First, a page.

Orange County in California today is probably most known for its famous ‘product’ Disneyland. Looking back into history, the orange fruit was its most famous product and gave the county its name.
The orange, other citrus crops and avocados were crucial to the early economy of the county. Although Orange County is now mainly suburban, many non-profit associations and cities preserve and honor its agricultural heritage.
Last weekend, the city of La Habra held its first Spring Citrus Fair. Chatting with an organizer of the festival, I learnt some interesting facts about the city which I later read at this website: (http://www.orangecounty.net/cities/LaHabra_history.html ):
“This area had a near perfect climate and soil for citrus production, and La Habra fruit became well known… In 1913-14 the large Sunkist packing houses were built. At one time, La Habra Citrus Association controlled more citrus acreage that any other in the state.”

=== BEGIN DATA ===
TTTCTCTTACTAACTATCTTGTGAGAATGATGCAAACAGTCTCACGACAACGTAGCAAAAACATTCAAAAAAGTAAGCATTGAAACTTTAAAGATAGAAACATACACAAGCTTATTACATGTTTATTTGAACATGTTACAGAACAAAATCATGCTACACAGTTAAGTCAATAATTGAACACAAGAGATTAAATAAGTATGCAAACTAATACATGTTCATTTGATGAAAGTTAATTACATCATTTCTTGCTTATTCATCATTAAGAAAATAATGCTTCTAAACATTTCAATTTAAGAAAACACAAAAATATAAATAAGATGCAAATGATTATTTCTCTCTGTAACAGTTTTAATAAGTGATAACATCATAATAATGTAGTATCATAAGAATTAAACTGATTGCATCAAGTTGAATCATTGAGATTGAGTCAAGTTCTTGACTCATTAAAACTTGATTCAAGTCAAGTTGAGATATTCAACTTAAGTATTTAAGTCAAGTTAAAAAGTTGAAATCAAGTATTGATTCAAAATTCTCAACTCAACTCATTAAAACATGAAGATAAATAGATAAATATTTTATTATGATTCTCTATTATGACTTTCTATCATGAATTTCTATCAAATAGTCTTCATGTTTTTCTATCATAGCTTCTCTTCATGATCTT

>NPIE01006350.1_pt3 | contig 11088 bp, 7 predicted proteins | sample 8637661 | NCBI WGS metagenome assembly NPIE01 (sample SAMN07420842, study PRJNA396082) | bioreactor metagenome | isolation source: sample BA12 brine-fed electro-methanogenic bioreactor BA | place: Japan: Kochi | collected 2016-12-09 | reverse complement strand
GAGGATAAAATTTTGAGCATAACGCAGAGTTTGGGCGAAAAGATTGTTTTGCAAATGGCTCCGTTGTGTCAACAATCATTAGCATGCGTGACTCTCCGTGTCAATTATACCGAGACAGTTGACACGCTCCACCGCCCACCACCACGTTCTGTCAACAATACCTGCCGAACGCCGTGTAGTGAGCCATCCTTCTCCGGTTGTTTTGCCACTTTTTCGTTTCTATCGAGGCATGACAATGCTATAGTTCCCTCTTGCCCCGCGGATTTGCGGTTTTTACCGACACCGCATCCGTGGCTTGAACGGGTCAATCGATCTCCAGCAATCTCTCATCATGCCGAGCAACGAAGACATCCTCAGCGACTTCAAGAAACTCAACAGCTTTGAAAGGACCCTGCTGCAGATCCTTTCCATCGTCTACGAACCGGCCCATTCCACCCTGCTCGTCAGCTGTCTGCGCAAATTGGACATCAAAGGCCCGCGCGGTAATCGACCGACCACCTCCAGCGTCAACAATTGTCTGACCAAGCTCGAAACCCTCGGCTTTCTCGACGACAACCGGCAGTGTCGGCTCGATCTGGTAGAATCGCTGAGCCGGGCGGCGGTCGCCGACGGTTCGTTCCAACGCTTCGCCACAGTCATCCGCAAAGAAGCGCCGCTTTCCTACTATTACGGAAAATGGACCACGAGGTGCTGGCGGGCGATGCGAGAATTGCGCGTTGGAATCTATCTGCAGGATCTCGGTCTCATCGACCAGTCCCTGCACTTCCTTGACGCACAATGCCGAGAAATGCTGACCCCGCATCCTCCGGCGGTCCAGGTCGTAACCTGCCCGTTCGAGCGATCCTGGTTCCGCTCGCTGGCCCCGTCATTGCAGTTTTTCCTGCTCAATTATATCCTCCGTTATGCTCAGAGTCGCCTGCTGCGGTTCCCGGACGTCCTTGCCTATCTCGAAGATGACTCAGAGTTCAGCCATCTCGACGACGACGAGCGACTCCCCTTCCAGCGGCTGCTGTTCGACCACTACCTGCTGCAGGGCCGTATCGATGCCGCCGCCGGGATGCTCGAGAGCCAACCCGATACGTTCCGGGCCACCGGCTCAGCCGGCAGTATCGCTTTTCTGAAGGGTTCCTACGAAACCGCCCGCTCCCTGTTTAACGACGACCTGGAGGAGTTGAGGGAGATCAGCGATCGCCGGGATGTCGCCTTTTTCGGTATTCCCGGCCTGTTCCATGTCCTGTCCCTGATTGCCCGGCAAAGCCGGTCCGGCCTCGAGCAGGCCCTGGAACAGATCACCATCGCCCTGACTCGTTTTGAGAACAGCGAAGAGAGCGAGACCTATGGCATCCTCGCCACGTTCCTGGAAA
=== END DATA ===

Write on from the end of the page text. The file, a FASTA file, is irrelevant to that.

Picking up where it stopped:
Although the fair was lacking in a display of citrus trees, there were several interesting citrus displays in the garden area. The Master Gardeners Of Orange County, a group of trained volunteers who provide assistance and information about gardening in Orange County, were there to give advice on any aspect of growing citrus.
I spoke to Robert, a very knowledgeable gentleman who gave a lot of information. I grew a small navel orange tree in my backyard about three or four years ago, and I think it’s doing rather well. It produced two fruits last year, which I must say were very good, and it looks set to produce a bigger crop this year.
According to Robert, that is about right as an orange tree takes three to four years to bear fruits. His knowledge of feeding and watering orange trees was also very useful.
Like many people, I love the citrus for its taste and lovely colors. But equally, or maybe more, I love the fresh, uplifting scent that perfumes the air when I slice through a lemon or orange.